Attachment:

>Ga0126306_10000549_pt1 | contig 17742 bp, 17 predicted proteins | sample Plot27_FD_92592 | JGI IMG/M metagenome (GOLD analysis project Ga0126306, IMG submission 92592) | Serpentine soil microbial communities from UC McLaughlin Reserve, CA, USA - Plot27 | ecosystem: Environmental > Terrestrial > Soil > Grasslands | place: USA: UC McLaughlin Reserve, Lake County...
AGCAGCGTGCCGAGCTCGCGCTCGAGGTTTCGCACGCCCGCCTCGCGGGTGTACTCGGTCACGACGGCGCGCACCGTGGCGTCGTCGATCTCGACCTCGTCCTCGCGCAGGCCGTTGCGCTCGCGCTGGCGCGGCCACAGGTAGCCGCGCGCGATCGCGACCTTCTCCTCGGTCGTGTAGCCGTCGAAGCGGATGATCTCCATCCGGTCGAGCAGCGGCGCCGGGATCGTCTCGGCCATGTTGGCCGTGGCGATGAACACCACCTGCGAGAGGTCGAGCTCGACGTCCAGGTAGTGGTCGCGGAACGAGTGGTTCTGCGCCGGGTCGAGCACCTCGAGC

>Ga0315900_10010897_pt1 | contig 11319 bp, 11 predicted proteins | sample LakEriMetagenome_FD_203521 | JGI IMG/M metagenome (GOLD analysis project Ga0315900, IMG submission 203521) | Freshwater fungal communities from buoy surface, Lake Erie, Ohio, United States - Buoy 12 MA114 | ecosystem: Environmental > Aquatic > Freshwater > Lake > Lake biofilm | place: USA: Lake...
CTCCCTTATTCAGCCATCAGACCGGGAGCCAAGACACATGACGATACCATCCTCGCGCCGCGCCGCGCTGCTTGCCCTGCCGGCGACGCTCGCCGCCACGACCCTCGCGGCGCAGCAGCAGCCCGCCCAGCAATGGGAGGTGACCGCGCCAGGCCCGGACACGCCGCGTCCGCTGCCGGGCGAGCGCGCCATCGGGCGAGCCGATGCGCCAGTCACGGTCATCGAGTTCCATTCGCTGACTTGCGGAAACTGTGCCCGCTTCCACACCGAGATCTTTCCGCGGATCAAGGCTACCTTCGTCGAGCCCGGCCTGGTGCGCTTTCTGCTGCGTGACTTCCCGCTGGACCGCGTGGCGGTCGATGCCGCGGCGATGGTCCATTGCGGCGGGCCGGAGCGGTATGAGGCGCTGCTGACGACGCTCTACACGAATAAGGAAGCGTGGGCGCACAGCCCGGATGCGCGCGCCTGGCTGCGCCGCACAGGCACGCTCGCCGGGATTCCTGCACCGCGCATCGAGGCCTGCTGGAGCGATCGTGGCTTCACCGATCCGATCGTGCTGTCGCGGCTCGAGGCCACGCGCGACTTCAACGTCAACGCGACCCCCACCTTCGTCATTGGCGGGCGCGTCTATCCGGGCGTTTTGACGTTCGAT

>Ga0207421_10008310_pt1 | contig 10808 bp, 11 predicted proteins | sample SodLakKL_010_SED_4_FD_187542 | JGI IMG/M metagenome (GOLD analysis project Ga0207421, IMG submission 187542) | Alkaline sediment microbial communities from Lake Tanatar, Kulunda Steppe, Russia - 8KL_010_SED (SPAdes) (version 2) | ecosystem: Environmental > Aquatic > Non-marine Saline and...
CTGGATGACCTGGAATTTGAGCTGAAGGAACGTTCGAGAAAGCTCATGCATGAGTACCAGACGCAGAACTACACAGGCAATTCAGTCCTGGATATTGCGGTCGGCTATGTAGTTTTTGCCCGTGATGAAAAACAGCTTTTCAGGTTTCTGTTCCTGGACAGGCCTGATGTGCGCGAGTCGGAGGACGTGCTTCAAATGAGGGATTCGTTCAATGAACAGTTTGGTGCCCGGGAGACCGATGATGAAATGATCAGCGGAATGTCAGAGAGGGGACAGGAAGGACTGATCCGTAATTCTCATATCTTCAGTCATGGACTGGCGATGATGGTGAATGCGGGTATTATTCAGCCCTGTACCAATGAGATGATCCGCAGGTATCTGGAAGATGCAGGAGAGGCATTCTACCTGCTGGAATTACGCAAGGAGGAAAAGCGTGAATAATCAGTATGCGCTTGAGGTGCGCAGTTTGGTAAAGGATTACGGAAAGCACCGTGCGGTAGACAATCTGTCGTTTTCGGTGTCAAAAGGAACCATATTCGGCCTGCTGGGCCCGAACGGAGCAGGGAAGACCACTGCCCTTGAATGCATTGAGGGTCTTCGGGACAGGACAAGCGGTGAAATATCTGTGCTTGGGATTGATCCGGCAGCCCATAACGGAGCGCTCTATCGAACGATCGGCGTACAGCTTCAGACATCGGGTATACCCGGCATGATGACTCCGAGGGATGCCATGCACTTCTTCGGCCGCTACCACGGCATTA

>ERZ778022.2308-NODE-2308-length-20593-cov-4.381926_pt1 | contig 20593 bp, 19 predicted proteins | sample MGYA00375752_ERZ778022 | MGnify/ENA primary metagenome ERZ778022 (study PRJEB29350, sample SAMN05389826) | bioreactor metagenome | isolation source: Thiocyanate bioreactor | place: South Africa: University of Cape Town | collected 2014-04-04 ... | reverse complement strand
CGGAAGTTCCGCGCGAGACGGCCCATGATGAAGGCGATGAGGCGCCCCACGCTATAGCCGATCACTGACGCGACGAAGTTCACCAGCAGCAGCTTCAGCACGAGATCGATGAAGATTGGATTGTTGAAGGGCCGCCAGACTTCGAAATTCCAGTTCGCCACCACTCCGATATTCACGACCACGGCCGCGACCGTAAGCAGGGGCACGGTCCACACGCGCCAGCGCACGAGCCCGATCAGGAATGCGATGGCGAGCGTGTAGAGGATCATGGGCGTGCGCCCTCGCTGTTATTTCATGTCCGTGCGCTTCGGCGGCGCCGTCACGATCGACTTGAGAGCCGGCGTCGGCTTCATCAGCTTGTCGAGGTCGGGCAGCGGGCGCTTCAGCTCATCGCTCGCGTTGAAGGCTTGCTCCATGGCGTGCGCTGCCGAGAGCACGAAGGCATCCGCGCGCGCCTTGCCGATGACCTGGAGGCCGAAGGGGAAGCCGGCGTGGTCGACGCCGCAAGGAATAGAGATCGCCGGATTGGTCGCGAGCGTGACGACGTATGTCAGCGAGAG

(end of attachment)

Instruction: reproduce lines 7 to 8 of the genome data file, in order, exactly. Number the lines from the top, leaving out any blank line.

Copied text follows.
>ERZ778022.2308-NODE-2308-length-20593-cov-4.381926_pt1 | contig 20593 bp, 19 predicted proteins | sample MGYA00375752_ERZ778022 | MGnify/ENA primary metagenome ERZ778022 (study PRJEB29350, sample SAMN05389826) | bioreactor metagenome | isolation source: Thiocyanate bioreactor | place: South Africa: University of Cape Town | collected 2014-04-04 ... | reverse complement strand
CGGAAGTTCCGCGCGAGACGGCCCATGATGAAGGCGATGAGGCGCCCCACGCTATAGCCGATCACTGACGCGACGAAGTTCACCAGCAGCAGCTTCAGCACGAGATCGATGAAGATTGGATTGTTGAAGGGCCGCCAGACTTCGAAATTCCAGTTCGCCACCACTCCGATATTCACGACCACGGCCGCGACCGTAAGCAGGGGCACGGTCCACACGCGCCAGCGCACGAGCCCGATCAGGAATGCGATGGCGAGCGTGTAGAGGATCATGGGCGTGCGCCCTCGCTGTTATTTCATGTCCGTGCGCTTCGGCGGCGCCGTCACGATCGACTTGAGAGCCGGCGTCGGCTTCATCAGCTTGTCGAGGTCGGGCAGCGGGCGCTTCAGCTCATCGCTCGCGTTGAAGGCTTGCTCCATGGCGTGCGCTGCCGAGAGCACGAAGGCATCCGCGCGCGCCTTGCCGATGACCTGGAGGCCGAAGGGGAAGCCGGCGTGGTCGACGCCGCAAGGAATAGAGATCGCCGGATTGGTCGCGAGCGTGACGACGTATGTCAGCGAGAG